Tags: #architecture #buildingcodes #buildingdesign #buildingenclosures #buildingenvelopes #buildingmaterials #buildingscience #EIFS #innovation

EIFS advocacy and stemming the tide of jurisdictional exclusion. These things pertain to the here and now. Still, it’s never too late to innovate for the EIFS of tomorrow. 

The efficacy of any enclosure system demands quality materials, smart design, and craftsmanship. One can compensate for the other but it takes a three-legged stool to stand. So, starting with materials tested with greater rigor, longer duration, and increased resolution simply makes sense. Here are a few ideas that I’ve been promoting for years. It’s time to quicken the pace and sharpen our thoughts. 

  1. Purge the idea that standards such as ASTM E2273 and ISO 17738 are relevant. These methods measure displacement, not drainage. Indeed, rates such as 0.29 lb/min and 0.237 lb/min bias results toward higher drainage efficiencies. Think latent, cohesive water – not water cascades.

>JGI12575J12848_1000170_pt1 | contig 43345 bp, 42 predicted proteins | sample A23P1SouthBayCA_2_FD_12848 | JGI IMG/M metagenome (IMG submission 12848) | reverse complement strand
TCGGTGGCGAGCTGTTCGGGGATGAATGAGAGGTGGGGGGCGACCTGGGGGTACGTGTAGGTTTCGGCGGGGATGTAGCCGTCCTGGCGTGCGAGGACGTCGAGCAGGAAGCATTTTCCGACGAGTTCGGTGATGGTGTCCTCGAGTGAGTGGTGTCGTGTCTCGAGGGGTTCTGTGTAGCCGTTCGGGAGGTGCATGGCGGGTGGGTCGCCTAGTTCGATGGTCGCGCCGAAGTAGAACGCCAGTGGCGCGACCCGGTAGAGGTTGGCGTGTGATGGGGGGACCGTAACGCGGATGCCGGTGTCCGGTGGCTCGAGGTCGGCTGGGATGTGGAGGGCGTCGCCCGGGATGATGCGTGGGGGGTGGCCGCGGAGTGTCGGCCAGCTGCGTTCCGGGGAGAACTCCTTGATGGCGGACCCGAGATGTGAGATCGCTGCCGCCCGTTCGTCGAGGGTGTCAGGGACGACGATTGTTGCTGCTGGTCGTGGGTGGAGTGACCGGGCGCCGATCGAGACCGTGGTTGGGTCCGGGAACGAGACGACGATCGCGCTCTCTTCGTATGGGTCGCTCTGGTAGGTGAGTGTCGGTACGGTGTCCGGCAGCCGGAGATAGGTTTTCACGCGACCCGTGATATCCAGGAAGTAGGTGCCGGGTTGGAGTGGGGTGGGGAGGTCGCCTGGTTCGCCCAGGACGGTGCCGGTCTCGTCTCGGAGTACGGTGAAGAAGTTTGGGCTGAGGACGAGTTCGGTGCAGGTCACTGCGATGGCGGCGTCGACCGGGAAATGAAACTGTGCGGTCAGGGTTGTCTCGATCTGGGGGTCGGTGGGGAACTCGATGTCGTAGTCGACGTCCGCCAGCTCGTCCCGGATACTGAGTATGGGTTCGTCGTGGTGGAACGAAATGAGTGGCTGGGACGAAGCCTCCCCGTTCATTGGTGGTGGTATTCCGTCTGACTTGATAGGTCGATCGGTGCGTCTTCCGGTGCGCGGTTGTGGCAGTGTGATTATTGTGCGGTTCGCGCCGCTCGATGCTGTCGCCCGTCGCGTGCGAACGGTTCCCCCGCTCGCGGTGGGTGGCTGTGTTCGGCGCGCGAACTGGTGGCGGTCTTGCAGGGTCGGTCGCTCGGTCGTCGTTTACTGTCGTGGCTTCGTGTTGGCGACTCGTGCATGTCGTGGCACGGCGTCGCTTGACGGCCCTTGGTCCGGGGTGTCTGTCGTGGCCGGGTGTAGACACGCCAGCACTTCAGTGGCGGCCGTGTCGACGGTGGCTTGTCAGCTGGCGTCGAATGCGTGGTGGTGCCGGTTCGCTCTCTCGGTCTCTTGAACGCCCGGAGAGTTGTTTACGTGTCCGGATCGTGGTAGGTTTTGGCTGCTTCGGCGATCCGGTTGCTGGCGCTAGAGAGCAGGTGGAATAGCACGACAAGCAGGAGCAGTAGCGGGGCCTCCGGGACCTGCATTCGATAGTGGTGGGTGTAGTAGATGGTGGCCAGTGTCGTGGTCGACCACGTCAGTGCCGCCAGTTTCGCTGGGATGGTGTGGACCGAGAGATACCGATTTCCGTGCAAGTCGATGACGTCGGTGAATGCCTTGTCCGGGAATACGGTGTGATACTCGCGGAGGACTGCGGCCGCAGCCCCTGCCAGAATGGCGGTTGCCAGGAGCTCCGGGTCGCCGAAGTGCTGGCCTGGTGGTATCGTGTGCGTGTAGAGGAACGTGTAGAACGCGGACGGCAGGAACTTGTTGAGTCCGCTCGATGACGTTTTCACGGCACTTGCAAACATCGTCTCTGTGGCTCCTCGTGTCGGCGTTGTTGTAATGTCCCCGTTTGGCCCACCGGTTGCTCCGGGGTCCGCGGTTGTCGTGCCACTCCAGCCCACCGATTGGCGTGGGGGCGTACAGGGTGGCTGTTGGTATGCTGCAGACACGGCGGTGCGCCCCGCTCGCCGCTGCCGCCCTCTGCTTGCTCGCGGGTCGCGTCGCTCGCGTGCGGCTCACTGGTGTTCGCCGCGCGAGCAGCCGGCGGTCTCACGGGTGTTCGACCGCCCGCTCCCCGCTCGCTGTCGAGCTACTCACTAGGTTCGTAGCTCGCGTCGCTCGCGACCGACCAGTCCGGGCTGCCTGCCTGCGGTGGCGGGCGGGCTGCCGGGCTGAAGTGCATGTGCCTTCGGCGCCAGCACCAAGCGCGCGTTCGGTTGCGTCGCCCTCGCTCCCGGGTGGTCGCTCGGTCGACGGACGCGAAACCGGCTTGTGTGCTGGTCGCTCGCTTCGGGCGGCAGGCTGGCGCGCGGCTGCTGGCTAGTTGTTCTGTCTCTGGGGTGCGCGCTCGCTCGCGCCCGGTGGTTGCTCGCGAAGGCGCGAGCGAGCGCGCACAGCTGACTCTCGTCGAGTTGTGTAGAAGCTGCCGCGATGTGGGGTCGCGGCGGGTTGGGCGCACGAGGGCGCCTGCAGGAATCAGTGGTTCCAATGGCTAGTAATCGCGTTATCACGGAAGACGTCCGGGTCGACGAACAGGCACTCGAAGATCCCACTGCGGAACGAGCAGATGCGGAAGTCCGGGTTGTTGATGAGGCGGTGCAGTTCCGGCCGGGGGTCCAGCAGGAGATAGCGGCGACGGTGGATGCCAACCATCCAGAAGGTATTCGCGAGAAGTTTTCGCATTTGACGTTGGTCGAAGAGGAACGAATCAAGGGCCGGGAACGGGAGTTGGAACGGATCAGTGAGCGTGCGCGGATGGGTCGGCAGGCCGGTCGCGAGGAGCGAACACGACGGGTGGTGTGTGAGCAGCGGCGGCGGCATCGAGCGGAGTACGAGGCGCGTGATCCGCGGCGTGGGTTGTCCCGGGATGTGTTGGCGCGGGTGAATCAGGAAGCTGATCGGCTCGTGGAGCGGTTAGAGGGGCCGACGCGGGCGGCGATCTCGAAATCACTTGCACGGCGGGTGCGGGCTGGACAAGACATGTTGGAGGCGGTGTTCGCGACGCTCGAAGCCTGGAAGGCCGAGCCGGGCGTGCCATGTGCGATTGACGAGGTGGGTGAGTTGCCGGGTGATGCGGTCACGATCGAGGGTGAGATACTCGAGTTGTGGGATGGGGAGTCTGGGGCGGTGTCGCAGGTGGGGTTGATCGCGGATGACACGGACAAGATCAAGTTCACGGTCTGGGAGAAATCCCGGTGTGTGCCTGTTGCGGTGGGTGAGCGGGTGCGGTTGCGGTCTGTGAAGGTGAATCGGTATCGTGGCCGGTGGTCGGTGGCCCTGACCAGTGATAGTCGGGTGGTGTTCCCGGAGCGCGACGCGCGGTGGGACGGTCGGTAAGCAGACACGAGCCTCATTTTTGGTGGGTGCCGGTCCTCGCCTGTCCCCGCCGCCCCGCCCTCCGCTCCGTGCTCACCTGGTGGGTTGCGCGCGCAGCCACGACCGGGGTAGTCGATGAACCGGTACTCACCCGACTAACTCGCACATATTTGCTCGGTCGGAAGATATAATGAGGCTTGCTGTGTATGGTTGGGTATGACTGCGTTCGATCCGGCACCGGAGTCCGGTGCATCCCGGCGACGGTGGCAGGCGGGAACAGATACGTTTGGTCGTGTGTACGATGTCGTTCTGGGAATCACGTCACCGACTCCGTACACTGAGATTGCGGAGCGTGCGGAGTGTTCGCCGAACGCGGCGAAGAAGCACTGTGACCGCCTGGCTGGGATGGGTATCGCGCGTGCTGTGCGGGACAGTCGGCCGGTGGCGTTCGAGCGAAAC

2. In keeping with Item 1, innovate AWBs with low water absorption and better continuity. EIFS is stuck in a pure acrylic and vinyl acetate world. It doesn’t have to be.
  3. In keeping with Item 2, address sheathing fasteners with a method that is more complete and more reproducible. Obviously, I have some ideas.
  4. Fire Spread & Fireblocking: Some jurisdictions have stepped into standards that are suspect and challenging – potentially exclusionary – even for ‘non-combustible’ materials. This task requires a combination of methods and some clever thinking. But it’s certainly achievable. 
  5. Innovate for colder climate. Temperature constraints are too tight. Advantages await adhesives and base coats that widen margins – or systems that take an entirely different approach. 
  6. Innovate crack-spanning parging systems that don’t crack and that accommodate the AWB; or it itself is the AWB. 
  7. Sealants: This one I carry over from last week’s post. Embrace the idea that EIFS cannot exist – that it cannot be continuous – without sealant joints. Own it. Warranty it.